A stunning new image from the NASA/ESA Hubble Space Telescope captures an ongoing interaction between two active galaxies in the Arp 282 system.
The Arp 282 system is located approximately 319 million light-years away in the constellation of Andromeda.
It consists of the large spiral galaxy NGC 169 (primary) and the smaller galaxy IC 1559 (companion).
“It is now widely accepted amongst astronomers that an important aspect of how galaxies evolve is the way they interact with one another,” Hubble astronomers said.
“Galaxies can merge, collide, or brush past one another — each of which has a significant impact on their shapes and structures.”
“As common as these interactions are thought to be in the Universe, it is rare to capture an image of two galaxies interacting in such a visibly dynamic way.”
Both NGC 169 and IC 1559 have active galactic nuclei, although it is difficult to tell that from the Hubble image.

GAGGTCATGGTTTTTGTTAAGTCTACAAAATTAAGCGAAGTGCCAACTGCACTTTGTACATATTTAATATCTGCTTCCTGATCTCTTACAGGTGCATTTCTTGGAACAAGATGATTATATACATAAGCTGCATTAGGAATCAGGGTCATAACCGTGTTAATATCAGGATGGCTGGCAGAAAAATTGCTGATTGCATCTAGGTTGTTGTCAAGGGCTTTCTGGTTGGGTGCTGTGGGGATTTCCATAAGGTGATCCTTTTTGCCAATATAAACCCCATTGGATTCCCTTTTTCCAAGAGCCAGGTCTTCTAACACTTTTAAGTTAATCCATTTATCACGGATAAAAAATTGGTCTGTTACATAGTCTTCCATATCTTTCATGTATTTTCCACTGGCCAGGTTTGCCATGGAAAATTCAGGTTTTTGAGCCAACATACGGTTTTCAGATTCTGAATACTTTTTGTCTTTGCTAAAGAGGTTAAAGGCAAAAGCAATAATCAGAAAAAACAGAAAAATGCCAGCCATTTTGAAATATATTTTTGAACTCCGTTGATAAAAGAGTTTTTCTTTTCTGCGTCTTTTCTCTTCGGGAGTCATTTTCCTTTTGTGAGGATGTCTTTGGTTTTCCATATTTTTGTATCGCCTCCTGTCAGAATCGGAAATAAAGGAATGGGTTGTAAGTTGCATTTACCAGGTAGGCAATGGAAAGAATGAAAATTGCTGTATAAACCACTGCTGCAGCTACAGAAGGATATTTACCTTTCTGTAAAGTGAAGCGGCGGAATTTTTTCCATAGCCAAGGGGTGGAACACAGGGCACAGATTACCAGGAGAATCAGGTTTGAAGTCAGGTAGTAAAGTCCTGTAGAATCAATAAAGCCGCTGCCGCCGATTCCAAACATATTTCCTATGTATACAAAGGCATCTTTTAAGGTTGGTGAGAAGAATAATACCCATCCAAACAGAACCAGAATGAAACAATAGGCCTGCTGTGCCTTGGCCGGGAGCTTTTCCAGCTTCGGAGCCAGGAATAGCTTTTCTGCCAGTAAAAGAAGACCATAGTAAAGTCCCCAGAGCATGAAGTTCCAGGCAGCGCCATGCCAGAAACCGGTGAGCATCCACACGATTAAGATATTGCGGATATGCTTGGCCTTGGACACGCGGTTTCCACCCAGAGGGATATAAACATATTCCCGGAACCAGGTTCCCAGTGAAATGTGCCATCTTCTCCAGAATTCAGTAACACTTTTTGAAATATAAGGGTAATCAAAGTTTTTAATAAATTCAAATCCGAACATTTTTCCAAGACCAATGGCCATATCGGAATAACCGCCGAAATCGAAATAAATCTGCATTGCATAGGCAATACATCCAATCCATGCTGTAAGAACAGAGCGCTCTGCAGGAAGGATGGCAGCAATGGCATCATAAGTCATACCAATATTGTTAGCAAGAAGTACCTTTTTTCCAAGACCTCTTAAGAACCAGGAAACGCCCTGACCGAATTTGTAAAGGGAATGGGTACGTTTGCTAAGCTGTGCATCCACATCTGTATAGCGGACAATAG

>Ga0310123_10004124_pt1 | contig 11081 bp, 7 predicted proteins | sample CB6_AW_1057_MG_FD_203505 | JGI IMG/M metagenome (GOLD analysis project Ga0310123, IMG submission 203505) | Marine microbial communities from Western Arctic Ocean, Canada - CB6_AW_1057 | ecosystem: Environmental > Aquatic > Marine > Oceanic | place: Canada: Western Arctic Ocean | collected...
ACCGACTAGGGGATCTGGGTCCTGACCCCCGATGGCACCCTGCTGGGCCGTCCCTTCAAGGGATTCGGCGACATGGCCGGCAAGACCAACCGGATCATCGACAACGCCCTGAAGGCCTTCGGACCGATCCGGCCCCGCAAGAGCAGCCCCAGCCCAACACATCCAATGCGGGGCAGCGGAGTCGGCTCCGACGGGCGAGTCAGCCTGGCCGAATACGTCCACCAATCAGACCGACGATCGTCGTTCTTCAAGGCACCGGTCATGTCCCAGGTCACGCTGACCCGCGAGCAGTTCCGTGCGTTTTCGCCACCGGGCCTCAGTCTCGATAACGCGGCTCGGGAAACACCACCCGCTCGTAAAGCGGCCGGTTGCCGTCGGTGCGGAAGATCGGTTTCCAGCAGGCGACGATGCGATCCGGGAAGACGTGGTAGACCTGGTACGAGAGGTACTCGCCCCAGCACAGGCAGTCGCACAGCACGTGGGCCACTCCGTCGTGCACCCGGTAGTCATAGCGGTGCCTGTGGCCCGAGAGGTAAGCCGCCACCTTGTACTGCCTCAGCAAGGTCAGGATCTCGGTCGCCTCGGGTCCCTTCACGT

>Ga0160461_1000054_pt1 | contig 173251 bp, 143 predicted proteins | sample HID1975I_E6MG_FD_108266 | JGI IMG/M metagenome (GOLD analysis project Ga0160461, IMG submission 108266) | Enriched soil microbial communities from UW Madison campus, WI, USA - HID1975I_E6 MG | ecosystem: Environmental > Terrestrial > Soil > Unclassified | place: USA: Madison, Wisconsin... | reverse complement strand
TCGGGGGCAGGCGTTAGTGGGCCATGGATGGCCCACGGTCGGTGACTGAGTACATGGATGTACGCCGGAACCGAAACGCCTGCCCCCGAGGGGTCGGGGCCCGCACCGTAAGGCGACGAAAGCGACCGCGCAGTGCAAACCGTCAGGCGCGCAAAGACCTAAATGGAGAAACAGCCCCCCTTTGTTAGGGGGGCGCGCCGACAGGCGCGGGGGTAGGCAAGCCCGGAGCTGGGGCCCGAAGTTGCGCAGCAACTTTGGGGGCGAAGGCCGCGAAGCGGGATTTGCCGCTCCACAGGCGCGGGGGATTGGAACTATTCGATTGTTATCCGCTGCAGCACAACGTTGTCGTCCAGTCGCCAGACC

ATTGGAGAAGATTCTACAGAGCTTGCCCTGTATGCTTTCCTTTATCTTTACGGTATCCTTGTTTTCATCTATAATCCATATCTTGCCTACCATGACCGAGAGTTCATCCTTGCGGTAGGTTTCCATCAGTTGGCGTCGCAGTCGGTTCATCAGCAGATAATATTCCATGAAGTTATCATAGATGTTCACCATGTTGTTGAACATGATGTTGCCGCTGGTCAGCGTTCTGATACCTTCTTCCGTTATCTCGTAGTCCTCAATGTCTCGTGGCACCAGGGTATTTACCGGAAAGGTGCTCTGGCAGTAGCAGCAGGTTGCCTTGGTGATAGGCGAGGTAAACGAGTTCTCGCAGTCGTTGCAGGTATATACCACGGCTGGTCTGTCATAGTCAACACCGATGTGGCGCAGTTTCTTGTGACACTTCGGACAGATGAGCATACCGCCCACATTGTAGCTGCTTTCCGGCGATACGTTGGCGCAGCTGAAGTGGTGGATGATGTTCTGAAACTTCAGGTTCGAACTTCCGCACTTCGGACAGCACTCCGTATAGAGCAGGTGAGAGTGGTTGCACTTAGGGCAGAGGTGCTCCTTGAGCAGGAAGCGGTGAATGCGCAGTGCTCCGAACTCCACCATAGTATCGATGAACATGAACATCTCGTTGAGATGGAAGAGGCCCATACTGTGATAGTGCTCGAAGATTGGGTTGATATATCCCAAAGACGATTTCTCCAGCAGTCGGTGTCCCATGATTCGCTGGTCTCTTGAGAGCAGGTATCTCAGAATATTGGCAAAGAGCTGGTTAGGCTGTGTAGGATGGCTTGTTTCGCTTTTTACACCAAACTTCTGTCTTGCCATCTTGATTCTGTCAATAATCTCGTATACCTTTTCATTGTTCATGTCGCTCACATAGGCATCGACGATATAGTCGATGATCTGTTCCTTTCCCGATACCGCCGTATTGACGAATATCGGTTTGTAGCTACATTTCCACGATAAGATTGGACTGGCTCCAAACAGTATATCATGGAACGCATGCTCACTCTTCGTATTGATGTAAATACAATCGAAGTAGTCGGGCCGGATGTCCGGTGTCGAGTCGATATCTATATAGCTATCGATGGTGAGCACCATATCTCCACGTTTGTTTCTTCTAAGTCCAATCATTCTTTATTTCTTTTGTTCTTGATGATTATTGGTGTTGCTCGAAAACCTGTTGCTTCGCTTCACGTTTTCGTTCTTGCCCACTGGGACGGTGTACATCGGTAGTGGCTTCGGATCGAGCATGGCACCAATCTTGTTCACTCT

This is actually rather fortunate, because if the full emission of these two active galactic nuclei was visible in the image, then it would probably obscure tidal interactions occurring between the two galaxies.
“Tidal forces occur when an object’s gravity causes another object to distort or stretch,” the researchers said.
“The direction of the tidal forces will be away from the lower-mass object and towards the higher mass object.”
“When two galaxies interact, gas, dust and even entire solar systems will be drawn away from one galaxy towards the other by these tidal forces.”
“This process can actually be seen in action in this Hubble image — delicate streams of matter have formed, visibly linking the two galaxies.”
Source link: https://www.sci.news/astronomy/hubble-interacting-galaxy-pair-arp-282-10528.html